The smooth COP barrel surface and the dry lubrication of the Flurotec film proves to be an effective way to manage the frictional forces in the absence of silicone oil, and the elimination of this fluid lubricant can have a significant, positive impact on the stability of sensitive protein drugs. Orencia is a 92 kDa fc-fusion protein with known silicone oil sensitivity. (The package insert for the lyophilized version of this drug product stipulates that for its reconstitution and delivery, a silicone-oil-free [disposable] syringe must be utilized.) As such, this molecule represents a suitable model for investigating the impact of eliminating silicone oil from a prefilled system. Figure 3 shows the measured turbidity (absorbance at 350 nm) of WFI-reconstituted (water for injection) solutions of 2.5 mg/mL Orencia that were stored in either siliconized glass syringes (grey bars) or Daikyo CZ syringes (blue bars) and agitated by continuous end-over-end rotation for up to 48 days. The pink bar at 48 days shows a control solution that was stored in an unsiliconized glass tube at 4ºC without agitation. The silicone sensitivity of Orencia is demonstrated by the increase in turbidity due to aggregate formation observed with the siliconized glass syringes. But even under extreme agitation conditions, the Orencia solution shows no increase in turbidity versus the control when stored in Daikyo CZ syringes.
Understand the fundamentals
Arguably, it took more than 20 years for mAbs to start changing the paradigm of disease treatment. In such a risk-adverse industry, the development, acceptance and commercial implementation of new parenteral drug packaging materials can move even slower than the evolution of drug technologies. What will accelerate change will ultimately be the realization of a better fundamental understanding about how primary packaging can impact patient safety and drug efficacy. As this understanding grows and evolves, mAb producers continue to focus on eliminating risks wherever possible to ensure the fastest time to market for their drugs. The Daikyo CZ technology offers a strategy for de-risking the discovery and development of therapeutic protein drugs through the elimination of a fluid lubricant, utilization of barrier-coated elastomers, the clean manufacturing process of COP (no tungsten or glue), and the full commercial offering of silicone-oil-free containment from vial to prefilled syringe to cartridge for easy lifecycle management. Early drug candidates that are silicone sensitive would not have to necessarily be de-selected from the discovery process. Daikyo CZ engineered polymer containers also de-risk the safety and financial impacts related to glass breakage at the site of filling or during storage/shipment/handling.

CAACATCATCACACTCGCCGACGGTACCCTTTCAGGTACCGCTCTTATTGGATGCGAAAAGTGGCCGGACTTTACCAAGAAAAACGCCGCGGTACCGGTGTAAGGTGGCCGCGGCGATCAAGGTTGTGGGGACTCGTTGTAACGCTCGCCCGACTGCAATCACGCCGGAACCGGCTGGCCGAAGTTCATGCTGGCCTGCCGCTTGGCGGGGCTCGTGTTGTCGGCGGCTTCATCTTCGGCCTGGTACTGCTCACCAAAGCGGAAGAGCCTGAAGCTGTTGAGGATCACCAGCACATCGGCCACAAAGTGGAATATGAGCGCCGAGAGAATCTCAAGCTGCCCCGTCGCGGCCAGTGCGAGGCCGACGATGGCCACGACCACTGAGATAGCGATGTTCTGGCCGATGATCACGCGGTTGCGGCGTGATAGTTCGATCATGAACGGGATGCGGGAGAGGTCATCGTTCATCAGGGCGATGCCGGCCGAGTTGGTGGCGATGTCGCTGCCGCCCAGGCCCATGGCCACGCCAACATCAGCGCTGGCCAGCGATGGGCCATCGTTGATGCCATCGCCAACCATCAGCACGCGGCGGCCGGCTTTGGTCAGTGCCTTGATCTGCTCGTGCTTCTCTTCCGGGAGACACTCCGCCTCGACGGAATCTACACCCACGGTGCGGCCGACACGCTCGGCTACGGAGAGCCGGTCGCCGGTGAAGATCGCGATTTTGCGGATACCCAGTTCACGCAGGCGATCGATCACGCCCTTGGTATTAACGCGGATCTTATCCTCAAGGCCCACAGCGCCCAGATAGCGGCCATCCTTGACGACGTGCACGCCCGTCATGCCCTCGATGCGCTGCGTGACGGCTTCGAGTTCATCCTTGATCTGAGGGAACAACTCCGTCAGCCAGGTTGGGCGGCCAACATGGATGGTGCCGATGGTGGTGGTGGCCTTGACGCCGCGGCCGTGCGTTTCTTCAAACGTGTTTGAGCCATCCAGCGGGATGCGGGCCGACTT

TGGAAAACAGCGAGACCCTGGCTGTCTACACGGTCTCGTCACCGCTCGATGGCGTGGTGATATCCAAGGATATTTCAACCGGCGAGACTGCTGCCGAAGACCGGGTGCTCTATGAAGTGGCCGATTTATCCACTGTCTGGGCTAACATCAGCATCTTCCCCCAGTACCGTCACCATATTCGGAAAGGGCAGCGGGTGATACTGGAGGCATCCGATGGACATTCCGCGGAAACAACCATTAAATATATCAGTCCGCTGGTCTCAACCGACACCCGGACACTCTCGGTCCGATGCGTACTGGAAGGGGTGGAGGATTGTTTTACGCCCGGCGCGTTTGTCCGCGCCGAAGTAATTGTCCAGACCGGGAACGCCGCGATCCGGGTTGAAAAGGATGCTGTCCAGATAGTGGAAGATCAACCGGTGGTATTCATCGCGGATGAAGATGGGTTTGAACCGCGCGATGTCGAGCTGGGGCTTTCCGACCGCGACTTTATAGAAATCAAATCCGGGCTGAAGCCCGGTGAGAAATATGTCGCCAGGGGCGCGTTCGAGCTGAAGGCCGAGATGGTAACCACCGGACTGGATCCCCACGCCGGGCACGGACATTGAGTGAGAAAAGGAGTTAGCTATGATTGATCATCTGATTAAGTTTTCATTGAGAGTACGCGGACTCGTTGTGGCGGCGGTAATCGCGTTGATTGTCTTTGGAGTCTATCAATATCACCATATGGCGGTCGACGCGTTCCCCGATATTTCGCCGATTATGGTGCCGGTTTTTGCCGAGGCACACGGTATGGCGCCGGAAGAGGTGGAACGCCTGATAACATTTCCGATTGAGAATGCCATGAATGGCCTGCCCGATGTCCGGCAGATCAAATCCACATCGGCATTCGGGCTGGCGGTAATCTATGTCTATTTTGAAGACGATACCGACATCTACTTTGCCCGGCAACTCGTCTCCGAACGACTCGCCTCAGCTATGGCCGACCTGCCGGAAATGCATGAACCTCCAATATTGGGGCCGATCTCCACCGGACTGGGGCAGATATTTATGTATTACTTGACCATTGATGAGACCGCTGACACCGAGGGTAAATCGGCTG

To date, there have been more than 35 global regulatory approvals of parenteral drugs packaged in Daikyo CZ vials, syringes and cartridges in the United States, Europe and Japan with numerous pipeline candidates in development. Demands for higher quality, cleanliness and performance combined with an increasing understanding of how to maximize the probability of clinical and commercial success, may ultimately drive significant change in the paradigm in primary packaging towards silicone-free polymer containers for a broad range of therapeutic protein drugs and beyond.
A. Sievers. Early Discovery biophysical analysis of proteins to enable selection of better therapeutic molecules. Colorado Protein Stability Conference, 2017.
M. Schiff, et al. Head-to-head comparison of subcutaneous abatacept versus adalimumab for rheumatoid arthritis: two-year efficacy and safety findings from AMPLE trial. Ann. Rheum. Dis. 2014; 73: 86–94.
S. Swain et al. Pertuzumab, Trastuzumab, and Docetaxel in HER2-Positive Metastatic Breast Cancer. N Engl J Med 2015; 372: 724–734.
S. Singh. Surfactants in Biotherapeutics: Can’t live with them, Can’t live without them. Colorado Protein Stability Conference, 2017.
K. Bovin et al. The increased incidence of pure red cell aplasia with an Eprex formulation in uncoated rubber stopper syringes. Kidney International. Volume 67, Issue 6, June 2005, Pages 2346–2353
ABOUT THE AUTHOR
Susan M. Dounce, Ph.D., is subject matter expert, Prefilled Syringes, Crystal Zenith®, and Combination Products at West Pharmaceutical Services, Inc. Prior to joining West, Susan held various technical, commercial and academic roles in the healthcare industry with Dätwyler, W.L. Gore, and as an adjunct professor at Temple University. She also serves as vice chair for the PDA Packaging Science Interest Group. She holds a B.S. in Chemistry from the University of Rochester and a Ph.D. in Physical Chemistry from the University of Pennsylvania.